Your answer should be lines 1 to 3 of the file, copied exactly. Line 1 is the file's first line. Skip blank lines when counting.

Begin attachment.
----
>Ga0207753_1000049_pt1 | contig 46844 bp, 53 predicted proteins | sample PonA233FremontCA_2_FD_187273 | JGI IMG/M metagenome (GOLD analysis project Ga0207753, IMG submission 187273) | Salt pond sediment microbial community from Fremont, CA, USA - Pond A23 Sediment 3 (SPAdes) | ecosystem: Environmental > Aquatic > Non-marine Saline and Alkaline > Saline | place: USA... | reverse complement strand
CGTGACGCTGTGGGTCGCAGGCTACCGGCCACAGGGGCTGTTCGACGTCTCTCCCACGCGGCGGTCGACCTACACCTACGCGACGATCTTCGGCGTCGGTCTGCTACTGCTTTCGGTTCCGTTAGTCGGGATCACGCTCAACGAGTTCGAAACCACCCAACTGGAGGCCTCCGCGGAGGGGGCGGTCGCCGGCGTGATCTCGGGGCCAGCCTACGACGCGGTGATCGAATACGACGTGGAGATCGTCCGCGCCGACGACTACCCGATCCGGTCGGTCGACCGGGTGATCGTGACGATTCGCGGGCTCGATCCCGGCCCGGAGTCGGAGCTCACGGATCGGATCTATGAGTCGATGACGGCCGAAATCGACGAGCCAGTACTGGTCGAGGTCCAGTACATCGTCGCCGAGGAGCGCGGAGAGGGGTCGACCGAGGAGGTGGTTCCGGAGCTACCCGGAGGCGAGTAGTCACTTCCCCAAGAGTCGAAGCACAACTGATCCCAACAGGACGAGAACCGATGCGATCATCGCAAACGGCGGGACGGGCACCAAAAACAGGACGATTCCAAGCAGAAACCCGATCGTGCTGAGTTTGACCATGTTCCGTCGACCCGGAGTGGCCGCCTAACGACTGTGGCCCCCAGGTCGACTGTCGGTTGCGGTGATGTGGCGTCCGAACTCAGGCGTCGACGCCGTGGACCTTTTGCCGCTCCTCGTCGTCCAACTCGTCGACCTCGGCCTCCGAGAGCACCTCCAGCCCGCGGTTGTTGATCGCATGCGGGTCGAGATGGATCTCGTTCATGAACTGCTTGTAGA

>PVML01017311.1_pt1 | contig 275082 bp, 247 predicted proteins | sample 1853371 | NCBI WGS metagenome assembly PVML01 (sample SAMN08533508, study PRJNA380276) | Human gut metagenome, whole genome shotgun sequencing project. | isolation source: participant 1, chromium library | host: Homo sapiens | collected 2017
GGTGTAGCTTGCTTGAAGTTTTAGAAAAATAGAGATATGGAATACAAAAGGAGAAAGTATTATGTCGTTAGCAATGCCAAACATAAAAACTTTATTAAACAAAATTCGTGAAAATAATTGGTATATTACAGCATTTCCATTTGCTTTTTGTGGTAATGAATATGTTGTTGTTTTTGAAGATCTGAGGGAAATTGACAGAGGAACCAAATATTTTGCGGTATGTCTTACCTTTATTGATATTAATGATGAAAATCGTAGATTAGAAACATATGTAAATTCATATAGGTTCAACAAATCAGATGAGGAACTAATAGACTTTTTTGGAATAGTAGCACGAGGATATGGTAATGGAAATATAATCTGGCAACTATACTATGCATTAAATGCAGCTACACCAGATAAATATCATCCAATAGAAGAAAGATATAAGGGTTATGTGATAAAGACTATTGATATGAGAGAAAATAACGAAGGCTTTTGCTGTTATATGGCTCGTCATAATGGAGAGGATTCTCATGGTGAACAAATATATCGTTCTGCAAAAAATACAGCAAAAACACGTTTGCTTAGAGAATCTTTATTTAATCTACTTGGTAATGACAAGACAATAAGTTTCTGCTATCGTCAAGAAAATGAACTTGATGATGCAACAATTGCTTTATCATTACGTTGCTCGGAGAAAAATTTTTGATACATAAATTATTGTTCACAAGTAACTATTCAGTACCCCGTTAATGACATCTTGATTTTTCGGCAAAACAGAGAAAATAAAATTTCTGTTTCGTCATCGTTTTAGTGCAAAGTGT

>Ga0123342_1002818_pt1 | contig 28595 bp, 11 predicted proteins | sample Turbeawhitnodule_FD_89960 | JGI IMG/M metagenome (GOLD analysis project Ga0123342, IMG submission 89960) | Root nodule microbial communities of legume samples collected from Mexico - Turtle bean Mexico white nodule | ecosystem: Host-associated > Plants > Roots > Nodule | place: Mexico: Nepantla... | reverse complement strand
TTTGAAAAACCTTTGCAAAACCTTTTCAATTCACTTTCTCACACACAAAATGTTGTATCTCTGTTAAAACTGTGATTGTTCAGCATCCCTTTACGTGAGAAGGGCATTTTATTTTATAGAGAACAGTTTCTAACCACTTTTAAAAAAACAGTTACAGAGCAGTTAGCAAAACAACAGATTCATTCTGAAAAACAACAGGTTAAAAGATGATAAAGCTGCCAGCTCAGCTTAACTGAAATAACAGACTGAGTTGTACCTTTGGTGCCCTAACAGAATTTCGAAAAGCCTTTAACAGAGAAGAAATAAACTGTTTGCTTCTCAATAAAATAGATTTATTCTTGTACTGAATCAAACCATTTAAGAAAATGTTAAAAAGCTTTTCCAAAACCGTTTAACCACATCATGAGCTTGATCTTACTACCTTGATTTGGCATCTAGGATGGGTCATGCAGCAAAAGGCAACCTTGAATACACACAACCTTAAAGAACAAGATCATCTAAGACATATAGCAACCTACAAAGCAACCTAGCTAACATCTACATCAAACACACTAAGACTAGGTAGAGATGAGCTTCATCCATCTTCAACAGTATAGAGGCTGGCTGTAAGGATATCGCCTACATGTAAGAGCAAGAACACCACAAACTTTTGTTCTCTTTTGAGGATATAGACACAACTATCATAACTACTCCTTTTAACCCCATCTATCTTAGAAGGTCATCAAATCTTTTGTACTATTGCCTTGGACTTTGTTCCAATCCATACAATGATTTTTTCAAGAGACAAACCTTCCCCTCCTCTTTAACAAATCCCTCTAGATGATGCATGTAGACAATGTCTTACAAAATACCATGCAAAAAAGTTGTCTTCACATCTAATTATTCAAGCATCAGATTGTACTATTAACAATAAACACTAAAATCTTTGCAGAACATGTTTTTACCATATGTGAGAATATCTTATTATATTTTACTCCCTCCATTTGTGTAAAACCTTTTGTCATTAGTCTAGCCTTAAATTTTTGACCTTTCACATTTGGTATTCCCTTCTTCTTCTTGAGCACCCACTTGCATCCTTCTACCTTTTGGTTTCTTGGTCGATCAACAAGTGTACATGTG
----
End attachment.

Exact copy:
>Ga0207753_1000049_pt1 | contig 46844 bp, 53 predicted proteins | sample PonA233FremontCA_2_FD_187273 | JGI IMG/M metagenome (GOLD analysis project Ga0207753, IMG submission 187273) | Salt pond sediment microbial community from Fremont, CA, USA - Pond A23 Sediment 3 (SPAdes) | ecosystem: Environmental > Aquatic > Non-marine Saline and Alkaline > Saline | place: USA... | reverse complement strand
CGTGACGCTGTGGGTCGCAGGCTACCGGCCACAGGGGCTGTTCGACGTCTCTCCCACGCGGCGGTCGACCTACACCTACGCGACGATCTTCGGCGTCGGTCTGCTACTGCTTTCGGTTCCGTTAGTCGGGATCACGCTCAACGAGTTCGAAACCACCCAACTGGAGGCCTCCGCGGAGGGGGCGGTCGCCGGCGTGATCTCGGGGCCAGCCTACGACGCGGTGATCGAATACGACGTGGAGATCGTCCGCGCCGACGACTACCCGATCCGGTCGGTCGACCGGGTGATCGTGACGATTCGCGGGCTCGATCCCGGCCCGGAGTCGGAGCTCACGGATCGGATCTATGAGTCGATGACGGCCGAAATCGACGAGCCAGTACTGGTCGAGGTCCAGTACATCGTCGCCGAGGAGCGCGGAGAGGGGTCGACCGAGGAGGTGGTTCCGGAGCTACCCGGAGGCGAGTAGTCACTTCCCCAAGAGTCGAAGCACAACTGATCCCAACAGGACGAGAACCGATGCGATCATCGCAAACGGCGGGACGGGCACCAAAAACAGGACGATTCCAAGCAGAAACCCGATCGTGCTGAGTTTGACCATGTTCCGTCGACCCGGAGTGGCCGCCTAACGACTGTGGCCCCCAGGTCGACTGTCGGTTGCGGTGATGTGGCGTCCGAACTCAGGCGTCGACGCCGTGGACCTTTTGCCGCTCCTCGTCGTCCAACTCGTCGACCTCGGCCTCCGAGAGCACCTCCAGCCCGCGGTTGTTGATCGCATGCGGGTCGAGATGGATCTCGTTCATGAACTGCTTGTAGA

>PVML01017311.1_pt1 | contig 275082 bp, 247 predicted proteins | sample 1853371 | NCBI WGS metagenome assembly PVML01 (sample SAMN08533508, study PRJNA380276) | Human gut metagenome, whole genome shotgun sequencing project. | isolation source: participant 1, chromium library | host: Homo sapiens | collected 2017